We are led to believe Greene misfires on his attempt to blow Frato up in his car out of a sense of loyalty. But the victim under the vehicle belies that. Greene and Frato’s ultimate showdown happens quickly but accomplishes a lot, twisting the Irishman’s sense of honor and reconfiguring his allegiances. Darrow’s scene with Kilmer is pure icing on the cake; Stevenson cooks in his heated interrogation with the top cop, and it showcases how much of the film is about character. Stand up guys get that rep by not having much to say, and the actors say a lot without words or around them.

One of the most fun things to watch in an actor is how they play duplicity. Stevenson is forthright to Sorvino’s underhanded “Fat Tony,” who praises him to his face, and orders his best hitter to do the job on the Irishman before his car even turns a corner. Greene knows the score but lays his cards on the table face up. As Shondor Birns, Walken brings an undercurrent of warmth to his glacial businessman, an icy disassociation from his usurious business, and a total freeze to business associates who bring on any heat. 

The rifts work more effectively because friendships have been established. This becomes most infuriating when Birns uses mob logic on Greene, because it seems a solution can easily be worked out, if only businessmen didn’t spend their own money. It is what finally makes Greene strike out on his own.

An Independent Decision

Hensleigh makes some bold choices. Most films would follow Danny’s clearing the neighborhood of the property-value-diminishing biker gang with cheers. Instead Stevenson’s overzealous application of neighborhood watch tactics emotionally alienates him from the families he is trying to protect. It may be the real final straw to his first marriage.

Greene is a seemingly contradictory character, but his duality makes sense in the background we are provided. He was an orphan, living in “a dump on Waterloo,” who graduated from the Marines to the docks, to the gang-controlled end of town. Greene is a feared criminal who is supposed to be a family-loving, community-minded protector of his turf. His first wife Joan Madigan, played by Linda Cardellini, has a fast and furious arc. Promised the world, she can’t stomach the block, even after her husband pummels the menace to the street’s society. Stevenson allows Greene complete vulnerability in his romance until he has to cut off all feelings without thought. Greene’s second wife, Ellie O’Hara (Laura Ramsey), is looking for menace.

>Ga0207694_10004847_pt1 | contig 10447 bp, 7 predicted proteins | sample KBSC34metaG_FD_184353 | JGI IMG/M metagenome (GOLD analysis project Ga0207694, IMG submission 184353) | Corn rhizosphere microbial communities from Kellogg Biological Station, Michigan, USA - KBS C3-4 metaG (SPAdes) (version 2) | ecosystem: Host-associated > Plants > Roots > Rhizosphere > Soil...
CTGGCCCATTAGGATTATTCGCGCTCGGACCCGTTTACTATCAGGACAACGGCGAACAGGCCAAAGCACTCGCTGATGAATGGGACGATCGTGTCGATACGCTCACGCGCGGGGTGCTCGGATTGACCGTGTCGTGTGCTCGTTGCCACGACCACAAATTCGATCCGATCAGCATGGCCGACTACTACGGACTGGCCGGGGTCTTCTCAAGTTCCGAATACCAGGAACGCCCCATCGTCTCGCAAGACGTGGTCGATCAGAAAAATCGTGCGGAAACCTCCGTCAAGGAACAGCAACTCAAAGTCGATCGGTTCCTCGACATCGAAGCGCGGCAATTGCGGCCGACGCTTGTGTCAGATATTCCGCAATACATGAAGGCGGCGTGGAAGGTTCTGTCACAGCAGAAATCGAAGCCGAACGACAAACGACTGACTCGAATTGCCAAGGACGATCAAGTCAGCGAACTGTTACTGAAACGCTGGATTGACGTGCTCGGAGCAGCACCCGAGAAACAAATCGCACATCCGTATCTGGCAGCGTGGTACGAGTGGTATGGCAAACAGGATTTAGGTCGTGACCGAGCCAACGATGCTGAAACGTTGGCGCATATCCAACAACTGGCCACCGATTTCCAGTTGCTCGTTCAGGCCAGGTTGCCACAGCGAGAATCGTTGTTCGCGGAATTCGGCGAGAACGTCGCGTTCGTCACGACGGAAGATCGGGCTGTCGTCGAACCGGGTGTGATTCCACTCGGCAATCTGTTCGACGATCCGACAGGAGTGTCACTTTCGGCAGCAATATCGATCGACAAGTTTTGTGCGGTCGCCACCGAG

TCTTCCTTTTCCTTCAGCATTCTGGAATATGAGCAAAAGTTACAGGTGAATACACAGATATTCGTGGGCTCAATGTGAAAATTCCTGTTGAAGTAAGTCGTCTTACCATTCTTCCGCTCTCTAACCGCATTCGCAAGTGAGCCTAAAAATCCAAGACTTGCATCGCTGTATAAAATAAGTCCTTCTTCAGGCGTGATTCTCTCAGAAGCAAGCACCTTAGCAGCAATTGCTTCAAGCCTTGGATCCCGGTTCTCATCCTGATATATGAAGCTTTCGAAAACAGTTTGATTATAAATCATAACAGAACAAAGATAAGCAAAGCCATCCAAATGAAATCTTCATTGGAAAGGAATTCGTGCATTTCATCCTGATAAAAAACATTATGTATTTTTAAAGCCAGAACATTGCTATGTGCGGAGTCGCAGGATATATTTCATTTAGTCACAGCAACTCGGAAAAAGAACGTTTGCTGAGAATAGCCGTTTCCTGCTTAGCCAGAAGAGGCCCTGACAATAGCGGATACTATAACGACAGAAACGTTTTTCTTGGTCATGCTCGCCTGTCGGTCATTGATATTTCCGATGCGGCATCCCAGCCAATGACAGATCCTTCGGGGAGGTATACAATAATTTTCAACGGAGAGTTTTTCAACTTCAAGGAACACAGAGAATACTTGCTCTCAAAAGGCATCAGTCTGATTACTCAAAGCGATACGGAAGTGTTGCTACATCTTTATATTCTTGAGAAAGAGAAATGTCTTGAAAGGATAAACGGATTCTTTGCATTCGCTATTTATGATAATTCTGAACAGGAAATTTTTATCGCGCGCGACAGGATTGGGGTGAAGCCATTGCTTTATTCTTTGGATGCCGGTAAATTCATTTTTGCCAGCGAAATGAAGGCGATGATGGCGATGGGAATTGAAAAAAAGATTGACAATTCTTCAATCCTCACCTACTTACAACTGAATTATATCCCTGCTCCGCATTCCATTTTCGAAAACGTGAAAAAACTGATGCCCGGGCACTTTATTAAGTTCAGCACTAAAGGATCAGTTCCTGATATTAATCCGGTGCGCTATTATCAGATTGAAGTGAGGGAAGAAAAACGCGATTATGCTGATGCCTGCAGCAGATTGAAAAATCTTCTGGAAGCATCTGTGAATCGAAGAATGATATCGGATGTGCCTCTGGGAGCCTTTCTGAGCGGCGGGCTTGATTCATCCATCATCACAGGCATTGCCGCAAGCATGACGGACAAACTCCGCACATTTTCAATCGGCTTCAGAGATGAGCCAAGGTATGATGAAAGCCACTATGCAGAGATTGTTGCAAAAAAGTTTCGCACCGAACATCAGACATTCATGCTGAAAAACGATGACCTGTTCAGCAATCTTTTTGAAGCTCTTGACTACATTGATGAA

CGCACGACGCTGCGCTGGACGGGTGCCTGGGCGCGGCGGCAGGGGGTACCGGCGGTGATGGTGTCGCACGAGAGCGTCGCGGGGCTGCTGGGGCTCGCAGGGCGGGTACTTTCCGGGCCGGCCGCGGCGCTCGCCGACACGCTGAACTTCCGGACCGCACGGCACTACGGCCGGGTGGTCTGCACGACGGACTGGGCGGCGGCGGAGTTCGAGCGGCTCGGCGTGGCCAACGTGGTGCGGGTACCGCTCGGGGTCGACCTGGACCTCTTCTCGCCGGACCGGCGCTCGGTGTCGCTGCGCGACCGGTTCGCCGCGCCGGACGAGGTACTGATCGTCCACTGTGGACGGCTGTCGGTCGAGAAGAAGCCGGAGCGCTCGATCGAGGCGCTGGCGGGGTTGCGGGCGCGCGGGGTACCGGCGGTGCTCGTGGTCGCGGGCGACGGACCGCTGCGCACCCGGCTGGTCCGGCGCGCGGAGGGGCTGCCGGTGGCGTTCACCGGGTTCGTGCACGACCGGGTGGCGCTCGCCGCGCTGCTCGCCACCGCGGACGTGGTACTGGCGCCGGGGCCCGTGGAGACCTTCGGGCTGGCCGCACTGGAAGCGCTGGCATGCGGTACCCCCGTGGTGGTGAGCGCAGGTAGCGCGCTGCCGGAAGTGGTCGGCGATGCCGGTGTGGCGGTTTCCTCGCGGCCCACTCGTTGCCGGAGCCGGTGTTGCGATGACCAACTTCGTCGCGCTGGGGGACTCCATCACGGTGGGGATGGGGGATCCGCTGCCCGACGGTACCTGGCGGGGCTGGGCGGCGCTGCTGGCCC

Stevenson shows range and takes risks, keeping Greene off-center, from the larger-than-life antihero figure to working class everyman. He says he has no humanity, that he has no good in him, and is given an earful from the matronly Irish neighbor who sees the stuff of legends in the thug next door. Fionnula Flanagan may play Grace O’Keefe like the cleaning lady in Johnny Dangerously (1984), but she can’t fool Danny.

“You’re a strong Irish woman,” he explains after paying her rent. “I like that.” She bestows on him a Celtic Cross, an Irish heirloom which Danny will pass on in a crucial moment. The ancestral Celtic-warrior connections are admittedly a tad forced, but many gangster movies are steeped in ethnic sentiment and pride.

Greene’s love of books, and his expertise in history, may not make sense on the surface since Kilmer’s opening narration said he “had no interest in school.” Stevenson makes this work in the way mobsters in early gangster movies did: he commits to it. His entire disposition says he was driven to learn, even if it’s only to impress the occasional barmaid or to lob an insult over an opponent’s head. A book is a versatile weapon in his longshoreman-forged, racketeer-strongarm-hardened hands. The first hints the film gives us that Danny Greene is a known entity in the community is when a dockworker quotes him on how the container ship economy is going to play out in the years to come.